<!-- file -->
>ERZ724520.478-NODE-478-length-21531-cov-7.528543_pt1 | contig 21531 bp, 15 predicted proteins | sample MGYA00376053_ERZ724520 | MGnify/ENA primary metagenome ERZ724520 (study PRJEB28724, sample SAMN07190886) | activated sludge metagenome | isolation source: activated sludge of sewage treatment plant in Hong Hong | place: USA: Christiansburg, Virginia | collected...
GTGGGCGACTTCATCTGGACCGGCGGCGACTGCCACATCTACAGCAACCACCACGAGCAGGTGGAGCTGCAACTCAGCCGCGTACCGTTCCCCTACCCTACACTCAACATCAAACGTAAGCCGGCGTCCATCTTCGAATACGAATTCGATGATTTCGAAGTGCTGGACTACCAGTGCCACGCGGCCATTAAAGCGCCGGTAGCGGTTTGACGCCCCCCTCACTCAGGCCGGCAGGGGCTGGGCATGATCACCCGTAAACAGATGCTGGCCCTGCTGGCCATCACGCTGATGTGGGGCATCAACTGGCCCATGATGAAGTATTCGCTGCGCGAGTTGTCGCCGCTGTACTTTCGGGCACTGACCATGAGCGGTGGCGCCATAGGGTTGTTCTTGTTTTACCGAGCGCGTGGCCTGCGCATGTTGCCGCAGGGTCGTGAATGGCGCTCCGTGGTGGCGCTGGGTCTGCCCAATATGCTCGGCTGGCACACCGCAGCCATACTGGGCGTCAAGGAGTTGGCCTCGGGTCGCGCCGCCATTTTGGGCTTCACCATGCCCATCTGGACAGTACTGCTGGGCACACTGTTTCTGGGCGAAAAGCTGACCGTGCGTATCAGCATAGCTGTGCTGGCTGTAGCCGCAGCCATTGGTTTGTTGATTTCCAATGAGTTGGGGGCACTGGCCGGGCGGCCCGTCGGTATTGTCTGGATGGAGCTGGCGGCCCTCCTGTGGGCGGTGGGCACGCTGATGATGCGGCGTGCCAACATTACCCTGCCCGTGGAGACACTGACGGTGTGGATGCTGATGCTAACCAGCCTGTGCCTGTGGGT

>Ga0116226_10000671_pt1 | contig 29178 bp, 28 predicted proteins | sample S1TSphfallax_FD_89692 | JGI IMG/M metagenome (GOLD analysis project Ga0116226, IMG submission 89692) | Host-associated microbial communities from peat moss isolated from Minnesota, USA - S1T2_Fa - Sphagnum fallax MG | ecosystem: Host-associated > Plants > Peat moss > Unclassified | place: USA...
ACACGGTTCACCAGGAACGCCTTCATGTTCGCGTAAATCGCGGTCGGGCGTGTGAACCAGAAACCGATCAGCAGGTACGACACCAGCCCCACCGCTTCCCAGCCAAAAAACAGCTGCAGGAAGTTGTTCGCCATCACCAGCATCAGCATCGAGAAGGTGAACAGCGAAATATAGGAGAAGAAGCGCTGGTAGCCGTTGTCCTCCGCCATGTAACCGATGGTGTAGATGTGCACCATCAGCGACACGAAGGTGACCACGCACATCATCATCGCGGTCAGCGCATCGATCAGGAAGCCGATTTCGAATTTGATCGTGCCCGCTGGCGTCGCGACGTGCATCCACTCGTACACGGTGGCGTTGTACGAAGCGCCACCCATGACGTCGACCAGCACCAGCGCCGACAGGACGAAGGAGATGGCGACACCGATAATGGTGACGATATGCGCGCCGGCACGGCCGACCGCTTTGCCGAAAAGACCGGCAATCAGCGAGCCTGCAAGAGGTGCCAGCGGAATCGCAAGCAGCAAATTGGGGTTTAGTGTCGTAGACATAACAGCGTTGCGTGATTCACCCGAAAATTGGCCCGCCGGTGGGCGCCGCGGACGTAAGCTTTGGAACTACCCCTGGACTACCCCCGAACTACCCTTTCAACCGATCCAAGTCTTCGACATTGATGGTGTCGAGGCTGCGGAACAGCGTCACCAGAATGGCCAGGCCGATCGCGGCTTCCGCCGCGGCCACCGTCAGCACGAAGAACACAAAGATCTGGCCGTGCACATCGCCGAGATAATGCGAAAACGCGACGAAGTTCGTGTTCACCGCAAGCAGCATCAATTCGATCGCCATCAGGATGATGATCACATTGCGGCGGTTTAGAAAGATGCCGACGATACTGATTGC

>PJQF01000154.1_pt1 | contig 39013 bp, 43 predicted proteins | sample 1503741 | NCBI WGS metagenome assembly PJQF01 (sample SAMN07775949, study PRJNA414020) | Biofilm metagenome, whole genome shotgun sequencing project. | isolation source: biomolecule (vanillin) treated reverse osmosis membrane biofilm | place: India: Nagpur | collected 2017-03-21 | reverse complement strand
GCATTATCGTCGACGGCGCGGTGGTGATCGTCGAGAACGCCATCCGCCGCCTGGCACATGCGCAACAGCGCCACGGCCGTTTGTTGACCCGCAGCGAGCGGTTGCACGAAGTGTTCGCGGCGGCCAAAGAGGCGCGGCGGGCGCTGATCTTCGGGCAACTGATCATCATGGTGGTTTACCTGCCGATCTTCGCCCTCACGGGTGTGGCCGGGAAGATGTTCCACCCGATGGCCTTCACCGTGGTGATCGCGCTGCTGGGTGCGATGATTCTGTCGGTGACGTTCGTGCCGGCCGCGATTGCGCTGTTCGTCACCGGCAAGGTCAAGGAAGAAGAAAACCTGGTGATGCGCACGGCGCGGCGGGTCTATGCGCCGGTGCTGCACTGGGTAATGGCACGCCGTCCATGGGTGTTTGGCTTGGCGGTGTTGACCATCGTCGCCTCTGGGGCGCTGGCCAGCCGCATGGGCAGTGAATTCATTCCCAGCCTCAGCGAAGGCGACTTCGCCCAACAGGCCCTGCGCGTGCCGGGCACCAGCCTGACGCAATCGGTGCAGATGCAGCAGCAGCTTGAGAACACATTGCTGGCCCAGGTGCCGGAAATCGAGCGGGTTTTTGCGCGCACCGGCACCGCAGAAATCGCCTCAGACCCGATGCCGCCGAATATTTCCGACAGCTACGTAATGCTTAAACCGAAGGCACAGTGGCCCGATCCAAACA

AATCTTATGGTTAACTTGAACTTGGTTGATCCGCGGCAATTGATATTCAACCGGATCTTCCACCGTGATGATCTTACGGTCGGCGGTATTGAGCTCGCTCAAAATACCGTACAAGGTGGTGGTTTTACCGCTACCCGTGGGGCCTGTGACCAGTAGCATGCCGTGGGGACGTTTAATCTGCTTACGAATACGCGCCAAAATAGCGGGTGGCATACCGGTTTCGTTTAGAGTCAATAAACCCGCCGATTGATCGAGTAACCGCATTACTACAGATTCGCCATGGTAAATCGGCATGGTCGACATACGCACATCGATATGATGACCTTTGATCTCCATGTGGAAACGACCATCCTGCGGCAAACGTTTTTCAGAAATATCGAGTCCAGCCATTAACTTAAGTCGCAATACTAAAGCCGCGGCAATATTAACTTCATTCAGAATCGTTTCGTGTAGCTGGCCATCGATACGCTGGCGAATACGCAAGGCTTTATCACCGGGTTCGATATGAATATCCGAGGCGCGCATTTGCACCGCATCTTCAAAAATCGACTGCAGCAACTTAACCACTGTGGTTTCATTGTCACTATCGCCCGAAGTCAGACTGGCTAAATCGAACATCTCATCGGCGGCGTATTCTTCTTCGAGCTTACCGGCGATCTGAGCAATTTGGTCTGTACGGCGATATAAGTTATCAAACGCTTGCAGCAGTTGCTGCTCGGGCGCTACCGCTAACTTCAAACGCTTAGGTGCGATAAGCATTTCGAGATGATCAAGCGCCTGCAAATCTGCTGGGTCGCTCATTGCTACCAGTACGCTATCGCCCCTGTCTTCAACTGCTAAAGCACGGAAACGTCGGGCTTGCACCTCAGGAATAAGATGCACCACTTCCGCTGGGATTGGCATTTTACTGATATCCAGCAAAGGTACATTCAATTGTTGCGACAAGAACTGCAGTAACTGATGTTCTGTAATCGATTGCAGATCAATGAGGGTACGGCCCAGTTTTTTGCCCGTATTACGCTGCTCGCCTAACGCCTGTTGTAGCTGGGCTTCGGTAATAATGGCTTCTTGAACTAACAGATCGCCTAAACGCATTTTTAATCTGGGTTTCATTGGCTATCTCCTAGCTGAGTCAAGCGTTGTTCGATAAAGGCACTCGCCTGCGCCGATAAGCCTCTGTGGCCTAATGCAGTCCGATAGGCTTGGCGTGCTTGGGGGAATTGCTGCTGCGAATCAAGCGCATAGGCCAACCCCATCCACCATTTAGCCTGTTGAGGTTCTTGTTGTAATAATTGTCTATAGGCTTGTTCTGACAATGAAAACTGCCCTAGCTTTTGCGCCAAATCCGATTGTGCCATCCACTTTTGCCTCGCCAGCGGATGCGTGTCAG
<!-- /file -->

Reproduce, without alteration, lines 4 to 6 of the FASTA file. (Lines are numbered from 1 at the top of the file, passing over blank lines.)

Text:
ACACGGTTCACCAGGAACGCCTTCATGTTCGCGTAAATCGCGGTCGGGCGTGTGAACCAGAAACCGATCAGCAGGTACGACACCAGCCCCACCGCTTCCCAGCCAAAAAACAGCTGCAGGAAGTTGTTCGCCATCACCAGCATCAGCATCGAGAAGGTGAACAGCGAAATATAGGAGAAGAAGCGCTGGTAGCCGTTGTCCTCCGCCATGTAACCGATGGTGTAGATGTGCACCATCAGCGACACGAAGGTGACCACGCACATCATCATCGCGGTCAGCGCATCGATCAGGAAGCCGATTTCGAATTTGATCGTGCCCGCTGGCGTCGCGACGTGCATCCACTCGTACACGGTGGCGTTGTACGAAGCGCCACCCATGACGTCGACCAGCACCAGCGCCGACAGGACGAAGGAGATGGCGACACCGATAATGGTGACGATATGCGCGCCGGCACGGCCGACCGCTTTGCCGAAAAGACCGGCAATCAGCGAGCCTGCAAGAGGTGCCAGCGGAATCGCAAGCAGCAAATTGGGGTTTAGTGTCGTAGACATAACAGCGTTGCGTGATTCACCCGAAAATTGGCCCGCCGGTGGGCGCCGCGGACGTAAGCTTTGGAACTACCCCTGGACTACCCCCGAACTACCCTTTCAACCGATCCAAGTCTTCGACATTGATGGTGTCGAGGCTGCGGAACAGCGTCACCAGAATGGCCAGGCCGATCGCGGCTTCCGCCGCGGCCACCGTCAGCACGAAGAACACAAAGATCTGGCCGTGCACATCGCCGAGATAATGCGAAAACGCGACGAAGTTCGTGTTCACCGCAAGCAGCATCAATTCGATCGCCATCAGGATGATGATCACATTGCGGCGGTTTAGAAAGATGCCGACGATACTGATTGC

>PJQF01000154.1_pt1 | contig 39013 bp, 43 predicted proteins | sample 1503741 | NCBI WGS metagenome assembly PJQF01 (sample SAMN07775949, study PRJNA414020) | Biofilm metagenome, whole genome shotgun sequencing project. | isolation source: biomolecule (vanillin) treated reverse osmosis membrane biofilm | place: India: Nagpur | collected 2017-03-21 | reverse complement strand
GCATTATCGTCGACGGCGCGGTGGTGATCGTCGAGAACGCCATCCGCCGCCTGGCACATGCGCAACAGCGCCACGGCCGTTTGTTGACCCGCAGCGAGCGGTTGCACGAAGTGTTCGCGGCGGCCAAAGAGGCGCGGCGGGCGCTGATCTTCGGGCAACTGATCATCATGGTGGTTTACCTGCCGATCTTCGCCCTCACGGGTGTGGCCGGGAAGATGTTCCACCCGATGGCCTTCACCGTGGTGATCGCGCTGCTGGGTGCGATGATTCTGTCGGTGACGTTCGTGCCGGCCGCGATTGCGCTGTTCGTCACCGGCAAGGTCAAGGAAGAAGAAAACCTGGTGATGCGCACGGCGCGGCGGGTCTATGCGCCGGTGCTGCACTGGGTAATGGCACGCCGTCCATGGGTGTTTGGCTTGGCGGTGTTGACCATCGTCGCCTCTGGGGCGCTGGCCAGCCGCATGGGCAGTGAATTCATTCCCAGCCTCAGCGAAGGCGACTTCGCCCAACAGGCCCTGCGCGTGCCGGGCACCAGCCTGACGCAATCGGTGCAGATGCAGCAGCAGCTTGAGAACACATTGCTGGCCCAGGTGCCGGAAATCGAGCGGGTTTTTGCGCGCACCGGCACCGCAGAAATCGCCTCAGACCCGATGCCGCCGAATATTTCCGACAGCTACGTAATGCTTAAACCGAAGGCACAGTGGCCCGATCCAAACA